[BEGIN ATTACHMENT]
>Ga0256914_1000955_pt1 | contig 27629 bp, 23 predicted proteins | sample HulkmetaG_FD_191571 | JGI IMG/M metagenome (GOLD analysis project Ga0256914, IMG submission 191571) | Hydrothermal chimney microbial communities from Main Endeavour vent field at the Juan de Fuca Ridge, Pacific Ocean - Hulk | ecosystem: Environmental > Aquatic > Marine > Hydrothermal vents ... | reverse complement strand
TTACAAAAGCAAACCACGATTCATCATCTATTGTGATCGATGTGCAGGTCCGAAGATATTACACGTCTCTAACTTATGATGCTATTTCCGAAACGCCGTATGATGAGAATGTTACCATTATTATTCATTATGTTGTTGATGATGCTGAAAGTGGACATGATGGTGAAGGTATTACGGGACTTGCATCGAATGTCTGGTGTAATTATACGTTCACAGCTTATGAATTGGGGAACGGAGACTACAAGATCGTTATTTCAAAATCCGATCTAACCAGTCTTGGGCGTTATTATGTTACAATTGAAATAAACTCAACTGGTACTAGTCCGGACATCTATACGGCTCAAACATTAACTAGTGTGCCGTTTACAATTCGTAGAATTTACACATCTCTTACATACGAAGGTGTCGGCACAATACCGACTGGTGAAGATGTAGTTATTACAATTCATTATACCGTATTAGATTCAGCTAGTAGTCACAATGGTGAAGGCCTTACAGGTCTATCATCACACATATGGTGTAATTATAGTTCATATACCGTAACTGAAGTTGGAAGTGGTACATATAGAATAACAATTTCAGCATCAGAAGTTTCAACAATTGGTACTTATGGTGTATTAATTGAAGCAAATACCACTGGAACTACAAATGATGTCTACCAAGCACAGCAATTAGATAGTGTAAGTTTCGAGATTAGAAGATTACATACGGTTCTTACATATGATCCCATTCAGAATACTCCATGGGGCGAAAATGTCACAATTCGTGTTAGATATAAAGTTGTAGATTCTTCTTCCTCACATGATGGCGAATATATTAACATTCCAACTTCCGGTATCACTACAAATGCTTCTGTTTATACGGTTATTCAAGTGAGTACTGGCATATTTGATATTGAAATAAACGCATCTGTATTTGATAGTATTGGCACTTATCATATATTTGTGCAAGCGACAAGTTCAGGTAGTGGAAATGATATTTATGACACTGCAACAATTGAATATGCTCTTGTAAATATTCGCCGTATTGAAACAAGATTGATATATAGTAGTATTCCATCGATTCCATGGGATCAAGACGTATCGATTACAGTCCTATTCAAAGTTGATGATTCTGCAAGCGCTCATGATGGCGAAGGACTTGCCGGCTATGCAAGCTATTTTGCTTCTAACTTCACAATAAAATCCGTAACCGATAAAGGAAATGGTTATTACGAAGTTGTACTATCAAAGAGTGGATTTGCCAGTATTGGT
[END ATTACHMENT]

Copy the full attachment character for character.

>Ga0256914_1000955_pt1 | contig 27629 bp, 23 predicted proteins | sample HulkmetaG_FD_191571 | JGI IMG/M metagenome (GOLD analysis project Ga0256914, IMG submission 191571) | Hydrothermal chimney microbial communities from Main Endeavour vent field at the Juan de Fuca Ridge, Pacific Ocean - Hulk | ecosystem: Environmental > Aquatic > Marine > Hydrothermal vents ... | reverse complement strand
TTACAAAAGCAAACCACGATTCATCATCTATTGTGATCGATGTGCAGGTCCGAAGATATTACACGTCTCTAACTTATGATGCTATTTCCGAAACGCCGTATGATGAGAATGTTACCATTATTATTCATTATGTTGTTGATGATGCTGAAAGTGGACATGATGGTGAAGGTATTACGGGACTTGCATCGAATGTCTGGTGTAATTATACGTTCACAGCTTATGAATTGGGGAACGGAGACTACAAGATCGTTATTTCAAAATCCGATCTAACCAGTCTTGGGCGTTATTATGTTACAATTGAAATAAACTCAACTGGTACTAGTCCGGACATCTATACGGCTCAAACATTAACTAGTGTGCCGTTTACAATTCGTAGAATTTACACATCTCTTACATACGAAGGTGTCGGCACAATACCGACTGGTGAAGATGTAGTTATTACAATTCATTATACCGTATTAGATTCAGCTAGTAGTCACAATGGTGAAGGCCTTACAGGTCTATCATCACACATATGGTGTAATTATAGTTCATATACCGTAACTGAAGTTGGAAGTGGTACATATAGAATAACAATTTCAGCATCAGAAGTTTCAACAATTGGTACTTATGGTGTATTAATTGAAGCAAATACCACTGGAACTACAAATGATGTCTACCAAGCACAGCAATTAGATAGTGTAAGTTTCGAGATTAGAAGATTACATACGGTTCTTACATATGATCCCATTCAGAATACTCCATGGGGCGAAAATGTCACAATTCGTGTTAGATATAAAGTTGTAGATTCTTCTTCCTCACATGATGGCGAATATATTAACATTCCAACTTCCGGTATCACTACAAATGCTTCTGTTTATACGGTTATTCAAGTGAGTACTGGCATATTTGATATTGAAATAAACGCATCTGTATTTGATAGTATTGGCACTTATCATATATTTGTGCAAGCGACAAGTTCAGGTAGTGGAAATGATATTTATGACACTGCAACAATTGAATATGCTCTTGTAAATATTCGCCGTATTGAAACAAGATTGATATATAGTAGTATTCCATCGATTCCATGGGATCAAGACGTATCGATTACAGTCCTATTCAAAGTTGATGATTCTGCAAGCGCTCATGATGGCGAAGGACTTGCCGGCTATGCAAGCTATTTTGCTTCTAACTTCACAATAAAATCCGTAACCGATAAAGGAAATGGTTATTACGAAGTTGTACTATCAAAGAGTGGATTTGCCAGTATTGGT